October 29, 2003

Wayward Parotid Gland, Part 3

I've turned off comments for this post. If you do have something to say or a similar experience, my e-mail is Part One is located here.
Part Two is located here.

Gilda Radner once said that there isn't a thing funny about cancer. Or something like that. She would later die from the disease.

Not all forms of cancer are a death sentence, of course. Some are mere hindrances, and others give a person a life extension of sorts - five years, ten years, six months. Children get cancer; athletes get cancer, and grandmothers get cancer. It seems that often there's no rhyme or reason to most cases. Environment and heredity play parts as well.

But, if you had told me that at 19, even after such a rare surgery for a large tumor, that I would have to also be among those who "got cancer," I still wouldn't have believed you. It did not sink in immediately, really. I went to dinner with my parents since my father was at the appointment and the hospital/doctor's office was pretty much adjacent to my parents' home.

Dr. Wolfe had recommended a follow-up visit with a cancer clinic, MD Anderson in Houston, TX. We made plans to visit in mid December and did. Houston is Texas' largest city, but it seemed a large blur, like everything that preceded it, because of the trip's reason. I don't remember much of Houston but the cancer clinic and the Olive Garden in which we ate. The trip was scheduled for three days, I believe, but the visit at the clinic lasted only one, and a course of treatment was set - radiation therapy.

Dr. Wolfe and these follow-up physicians all agreed that it was likely that all of the cancer was removed with the surgery. The radiation is an extra measure to ensure that nothing, if anything remains, spreads. The cancer was encapsulated within the tumor, so that was an especially good thing. In order to administer radiation to a patient's head and neck, though, there must be little risk to future serious problems with his or her teeth. Radiation kills healthy cells along with cancer cells, and radiation to the teeth will diminish or kill the possibility of bone regeneration to protect against infection. Basically, if you lose a tooth, glands called osteoblasts will produce bone cell material to seal off the area and reduce risk of infection. If I lose a tooth, then it's a bit of a crap shoot all the way to the worst case, which is osteoradionecrosis. So, there was some debate about two or four of my back teeth - whether or not they should be pulled because of their proximity to each other, I believe. Also, one doctor recommended a mouth stint to cover the teeth on the right-hand side and shield them from as many harmful rays as was possible.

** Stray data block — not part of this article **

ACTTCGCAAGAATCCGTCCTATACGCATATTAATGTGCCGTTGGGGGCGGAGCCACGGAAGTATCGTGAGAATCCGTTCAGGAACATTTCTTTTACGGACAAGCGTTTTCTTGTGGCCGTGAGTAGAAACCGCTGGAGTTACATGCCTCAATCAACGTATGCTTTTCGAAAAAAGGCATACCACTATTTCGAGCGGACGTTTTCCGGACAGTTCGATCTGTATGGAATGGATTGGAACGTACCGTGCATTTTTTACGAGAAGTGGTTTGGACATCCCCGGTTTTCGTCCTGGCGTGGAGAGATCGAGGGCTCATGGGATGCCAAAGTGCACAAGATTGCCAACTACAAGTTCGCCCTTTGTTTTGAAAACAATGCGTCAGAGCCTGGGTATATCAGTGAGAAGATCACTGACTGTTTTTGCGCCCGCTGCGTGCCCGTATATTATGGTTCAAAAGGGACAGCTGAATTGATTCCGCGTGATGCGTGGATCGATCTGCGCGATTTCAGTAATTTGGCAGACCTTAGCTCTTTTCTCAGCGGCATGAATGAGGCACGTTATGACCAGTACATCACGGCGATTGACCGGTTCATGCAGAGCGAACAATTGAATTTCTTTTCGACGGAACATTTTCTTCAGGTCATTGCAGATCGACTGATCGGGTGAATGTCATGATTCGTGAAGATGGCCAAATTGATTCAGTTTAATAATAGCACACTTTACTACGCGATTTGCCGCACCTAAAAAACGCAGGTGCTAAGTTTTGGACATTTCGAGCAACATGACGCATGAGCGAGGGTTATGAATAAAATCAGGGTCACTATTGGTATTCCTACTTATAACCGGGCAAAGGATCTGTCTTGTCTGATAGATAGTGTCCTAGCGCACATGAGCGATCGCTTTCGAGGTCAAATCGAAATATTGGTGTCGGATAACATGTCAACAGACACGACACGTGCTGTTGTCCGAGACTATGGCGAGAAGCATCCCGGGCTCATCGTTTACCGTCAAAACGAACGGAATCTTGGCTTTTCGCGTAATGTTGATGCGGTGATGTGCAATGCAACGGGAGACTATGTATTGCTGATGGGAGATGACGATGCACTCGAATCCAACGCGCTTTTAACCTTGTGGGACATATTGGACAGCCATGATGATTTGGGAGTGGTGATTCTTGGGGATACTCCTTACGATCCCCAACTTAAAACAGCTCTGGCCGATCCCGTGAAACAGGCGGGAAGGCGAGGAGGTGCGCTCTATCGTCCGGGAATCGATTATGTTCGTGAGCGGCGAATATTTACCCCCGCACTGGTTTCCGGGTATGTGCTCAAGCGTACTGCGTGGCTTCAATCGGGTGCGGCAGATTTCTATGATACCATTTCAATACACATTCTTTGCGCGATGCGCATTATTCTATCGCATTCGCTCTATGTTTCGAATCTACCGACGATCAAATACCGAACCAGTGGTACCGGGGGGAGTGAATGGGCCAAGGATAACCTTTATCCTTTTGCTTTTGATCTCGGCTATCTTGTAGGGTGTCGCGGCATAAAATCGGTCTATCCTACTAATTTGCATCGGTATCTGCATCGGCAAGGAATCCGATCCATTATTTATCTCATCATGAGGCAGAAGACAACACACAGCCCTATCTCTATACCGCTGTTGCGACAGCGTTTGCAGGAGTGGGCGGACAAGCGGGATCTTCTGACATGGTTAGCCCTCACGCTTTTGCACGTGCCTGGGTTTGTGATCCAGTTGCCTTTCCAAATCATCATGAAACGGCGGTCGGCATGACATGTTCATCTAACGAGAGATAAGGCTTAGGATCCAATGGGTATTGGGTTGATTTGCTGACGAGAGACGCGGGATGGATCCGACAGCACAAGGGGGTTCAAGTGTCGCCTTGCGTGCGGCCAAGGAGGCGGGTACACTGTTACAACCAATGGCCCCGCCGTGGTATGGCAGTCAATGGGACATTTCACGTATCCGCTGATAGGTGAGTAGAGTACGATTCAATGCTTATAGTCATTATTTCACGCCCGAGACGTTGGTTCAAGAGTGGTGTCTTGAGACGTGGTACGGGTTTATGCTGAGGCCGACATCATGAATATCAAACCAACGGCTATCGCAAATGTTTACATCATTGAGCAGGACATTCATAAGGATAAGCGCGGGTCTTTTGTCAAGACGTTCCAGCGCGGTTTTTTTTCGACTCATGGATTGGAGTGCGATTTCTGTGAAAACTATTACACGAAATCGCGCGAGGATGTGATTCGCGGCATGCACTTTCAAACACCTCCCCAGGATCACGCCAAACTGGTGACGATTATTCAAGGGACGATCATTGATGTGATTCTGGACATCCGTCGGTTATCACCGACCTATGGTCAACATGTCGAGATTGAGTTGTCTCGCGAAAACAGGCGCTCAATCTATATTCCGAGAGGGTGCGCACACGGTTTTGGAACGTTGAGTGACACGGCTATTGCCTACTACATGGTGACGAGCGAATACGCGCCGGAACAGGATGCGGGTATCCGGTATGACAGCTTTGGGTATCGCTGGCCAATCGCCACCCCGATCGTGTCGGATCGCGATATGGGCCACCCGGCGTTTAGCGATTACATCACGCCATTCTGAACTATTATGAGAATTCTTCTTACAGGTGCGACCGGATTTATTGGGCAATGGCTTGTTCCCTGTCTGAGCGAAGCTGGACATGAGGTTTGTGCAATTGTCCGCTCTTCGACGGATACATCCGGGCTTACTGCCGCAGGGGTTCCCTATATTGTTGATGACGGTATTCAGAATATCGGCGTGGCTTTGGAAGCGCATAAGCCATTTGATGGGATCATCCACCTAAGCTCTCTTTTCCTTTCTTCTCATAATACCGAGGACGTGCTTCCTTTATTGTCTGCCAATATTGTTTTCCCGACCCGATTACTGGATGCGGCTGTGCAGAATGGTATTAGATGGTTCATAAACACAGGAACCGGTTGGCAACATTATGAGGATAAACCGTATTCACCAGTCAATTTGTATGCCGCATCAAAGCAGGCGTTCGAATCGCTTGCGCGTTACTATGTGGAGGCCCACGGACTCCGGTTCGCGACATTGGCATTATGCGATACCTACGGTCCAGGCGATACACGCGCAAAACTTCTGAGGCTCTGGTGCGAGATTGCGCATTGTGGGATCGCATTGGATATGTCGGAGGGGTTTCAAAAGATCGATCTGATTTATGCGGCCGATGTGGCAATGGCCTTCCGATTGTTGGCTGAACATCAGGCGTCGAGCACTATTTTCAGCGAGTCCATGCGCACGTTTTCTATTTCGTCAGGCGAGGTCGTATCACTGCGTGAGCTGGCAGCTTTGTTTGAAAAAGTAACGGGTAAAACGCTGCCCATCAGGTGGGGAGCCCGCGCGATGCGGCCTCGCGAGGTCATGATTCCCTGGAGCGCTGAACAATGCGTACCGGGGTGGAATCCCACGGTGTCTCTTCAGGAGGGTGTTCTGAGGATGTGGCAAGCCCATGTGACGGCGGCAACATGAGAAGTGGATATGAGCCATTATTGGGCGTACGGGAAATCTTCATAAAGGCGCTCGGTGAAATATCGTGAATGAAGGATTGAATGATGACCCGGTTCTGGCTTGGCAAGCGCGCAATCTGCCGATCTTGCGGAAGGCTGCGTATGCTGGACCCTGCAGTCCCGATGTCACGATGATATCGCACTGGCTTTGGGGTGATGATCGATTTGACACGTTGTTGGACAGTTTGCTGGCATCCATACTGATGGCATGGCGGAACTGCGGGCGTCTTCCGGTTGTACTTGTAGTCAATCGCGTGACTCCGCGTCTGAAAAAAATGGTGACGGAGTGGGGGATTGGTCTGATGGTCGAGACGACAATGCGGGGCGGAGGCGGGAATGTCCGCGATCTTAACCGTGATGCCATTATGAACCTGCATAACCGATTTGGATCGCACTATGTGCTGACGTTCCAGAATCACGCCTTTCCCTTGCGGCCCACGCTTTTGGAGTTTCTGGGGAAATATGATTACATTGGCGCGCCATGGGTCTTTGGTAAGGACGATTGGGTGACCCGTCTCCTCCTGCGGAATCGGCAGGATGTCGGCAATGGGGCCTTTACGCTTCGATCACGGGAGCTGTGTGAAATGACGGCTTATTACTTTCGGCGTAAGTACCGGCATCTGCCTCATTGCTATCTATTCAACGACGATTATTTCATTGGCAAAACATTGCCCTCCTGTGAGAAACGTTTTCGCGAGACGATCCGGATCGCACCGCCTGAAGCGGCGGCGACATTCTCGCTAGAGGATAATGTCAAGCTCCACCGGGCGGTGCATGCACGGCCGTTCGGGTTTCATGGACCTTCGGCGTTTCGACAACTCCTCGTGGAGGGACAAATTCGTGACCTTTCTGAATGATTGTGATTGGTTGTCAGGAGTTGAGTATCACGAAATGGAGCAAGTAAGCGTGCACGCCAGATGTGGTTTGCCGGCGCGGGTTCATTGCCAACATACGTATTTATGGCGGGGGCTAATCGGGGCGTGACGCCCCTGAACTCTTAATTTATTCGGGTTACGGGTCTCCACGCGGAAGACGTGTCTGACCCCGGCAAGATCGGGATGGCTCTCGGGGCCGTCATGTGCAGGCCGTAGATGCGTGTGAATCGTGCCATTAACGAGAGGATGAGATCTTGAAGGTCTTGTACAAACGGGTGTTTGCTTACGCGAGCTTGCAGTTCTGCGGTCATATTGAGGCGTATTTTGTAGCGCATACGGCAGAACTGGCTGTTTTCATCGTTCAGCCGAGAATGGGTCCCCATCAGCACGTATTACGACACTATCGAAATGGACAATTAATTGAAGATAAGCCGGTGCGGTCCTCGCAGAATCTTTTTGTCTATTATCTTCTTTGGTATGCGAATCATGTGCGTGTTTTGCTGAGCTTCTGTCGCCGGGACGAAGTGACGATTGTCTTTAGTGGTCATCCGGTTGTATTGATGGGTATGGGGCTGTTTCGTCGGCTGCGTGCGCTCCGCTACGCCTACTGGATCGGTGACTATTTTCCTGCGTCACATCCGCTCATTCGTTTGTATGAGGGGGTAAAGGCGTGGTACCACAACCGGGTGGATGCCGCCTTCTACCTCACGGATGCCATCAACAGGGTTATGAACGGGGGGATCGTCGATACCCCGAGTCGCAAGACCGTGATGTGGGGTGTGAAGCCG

My wisdom teeth were still in place - hadn't come in yet. So, one of the first items of business was to schedule a removal date for them, which would be immediately after Christmas of 1991. Radiation would last a total of 6 weeks, 5 treatments a week with weekends off. This would total 30 treatments. There would, of course be side effects. The list was fairly comprehensive of what could go wrong, temporarily or permanently. And then, of course, there was a risk of a second cancer later in life CAUSED by the radiation because I was so young. But, the incidence of return of the cancer was just too high to gamble and NOT do the radiation.

After the appointments, or in between some (I can't remember), we sat in the treatment facility's cafeteria to eat a light meal. This afforded some good people watching, though it's not quite the same as at the airport or watching strollers around a city's downtown.

I saw a man who had no remaining nose. I saw other people, varying ages but mostly older, accompanied by friends and mostly relatives. The notable aspects of the disease in various stages and severity.

Treatment in Houston was an option, but my parents and I felt that Springfield, MO, which is where I lived and attended school, was large enough to provide good treatment, and we opted to return home and commence treatment there a few weeks after the wisdom teeth incisions had healed. It was at this point that I was faced with a decision. Would the course of treatment be so much that it would affect my ability to continue in school that semester? Should I take a reduced class schedule, or should I take the semester completely off, thus taking off that additional possible pressure and stress. So much facing me for the short term was unknown.


Posted by hln at October 29, 2003 08:19 AM | Anecdote